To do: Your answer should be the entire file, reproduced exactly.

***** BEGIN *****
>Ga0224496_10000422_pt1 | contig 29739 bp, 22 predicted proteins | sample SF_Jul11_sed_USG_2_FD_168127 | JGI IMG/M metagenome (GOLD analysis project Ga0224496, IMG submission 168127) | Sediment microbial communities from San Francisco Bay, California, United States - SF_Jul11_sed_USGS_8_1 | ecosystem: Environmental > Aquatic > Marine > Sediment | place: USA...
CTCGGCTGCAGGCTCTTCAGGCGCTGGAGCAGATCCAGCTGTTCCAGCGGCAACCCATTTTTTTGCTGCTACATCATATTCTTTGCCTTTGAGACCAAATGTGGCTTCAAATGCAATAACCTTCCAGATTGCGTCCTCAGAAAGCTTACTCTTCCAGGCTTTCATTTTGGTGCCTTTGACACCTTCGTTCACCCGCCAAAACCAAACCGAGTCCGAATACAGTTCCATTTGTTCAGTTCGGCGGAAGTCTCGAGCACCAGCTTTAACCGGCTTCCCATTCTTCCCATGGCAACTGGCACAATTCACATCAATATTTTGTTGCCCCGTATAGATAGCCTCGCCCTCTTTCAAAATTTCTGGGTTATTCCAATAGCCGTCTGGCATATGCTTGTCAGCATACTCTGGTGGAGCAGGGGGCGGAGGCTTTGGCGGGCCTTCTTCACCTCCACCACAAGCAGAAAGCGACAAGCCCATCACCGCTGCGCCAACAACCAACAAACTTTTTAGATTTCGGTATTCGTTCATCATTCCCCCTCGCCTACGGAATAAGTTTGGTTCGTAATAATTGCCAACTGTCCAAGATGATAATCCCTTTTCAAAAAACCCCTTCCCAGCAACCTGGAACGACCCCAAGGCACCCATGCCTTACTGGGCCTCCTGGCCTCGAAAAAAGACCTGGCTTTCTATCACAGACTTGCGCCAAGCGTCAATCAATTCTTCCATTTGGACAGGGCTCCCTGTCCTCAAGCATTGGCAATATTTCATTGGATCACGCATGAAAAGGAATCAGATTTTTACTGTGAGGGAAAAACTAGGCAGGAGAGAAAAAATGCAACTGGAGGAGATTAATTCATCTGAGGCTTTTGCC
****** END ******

>Ga0224496_10000422_pt1 | contig 29739 bp, 22 predicted proteins | sample SF_Jul11_sed_USG_2_FD_168127 | JGI IMG/M metagenome (GOLD analysis project Ga0224496, IMG submission 168127) | Sediment microbial communities from San Francisco Bay, California, United States - SF_Jul11_sed_USGS_8_1 | ecosystem: Environmental > Aquatic > Marine > Sediment | place: USA...
CTCGGCTGCAGGCTCTTCAGGCGCTGGAGCAGATCCAGCTGTTCCAGCGGCAACCCATTTTTTTGCTGCTACATCATATTCTTTGCCTTTGAGACCAAATGTGGCTTCAAATGCAATAACCTTCCAGATTGCGTCCTCAGAAAGCTTACTCTTCCAGGCTTTCATTTTGGTGCCTTTGACACCTTCGTTCACCCGCCAAAACCAAACCGAGTCCGAATACAGTTCCATTTGTTCAGTTCGGCGGAAGTCTCGAGCACCAGCTTTAACCGGCTTCCCATTCTTCCCATGGCAACTGGCACAATTCACATCAATATTTTGTTGCCCCGTATAGATAGCCTCGCCCTCTTTCAAAATTTCTGGGTTATTCCAATAGCCGTCTGGCATATGCTTGTCAGCATACTCTGGTGGAGCAGGGGGCGGAGGCTTTGGCGGGCCTTCTTCACCTCCACCACAAGCAGAAAGCGACAAGCCCATCACCGCTGCGCCAACAACCAACAAACTTTTTAGATTTCGGTATTCGTTCATCATTCCCCCTCGCCTACGGAATAAGTTTGGTTCGTAATAATTGCCAACTGTCCAAGATGATAATCCCTTTTCAAAAAACCCCTTCCCAGCAACCTGGAACGACCCCAAGGCACCCATGCCTTACTGGGCCTCCTGGCCTCGAAAAAAGACCTGGCTTTCTATCACAGACTTGCGCCAAGCGTCAATCAATTCTTCCATTTGGACAGGGCTCCCTGTCCTCAAGCATTGGCAATATTTCATTGGATCACGCATGAAAAGGAATCAGATTTTTACTGTGAGGGAAAAACTAGGCAGGAGAGAAAAAATGCAACTGGAGGAGATTAATTCATCTGAGGCTTTTGCC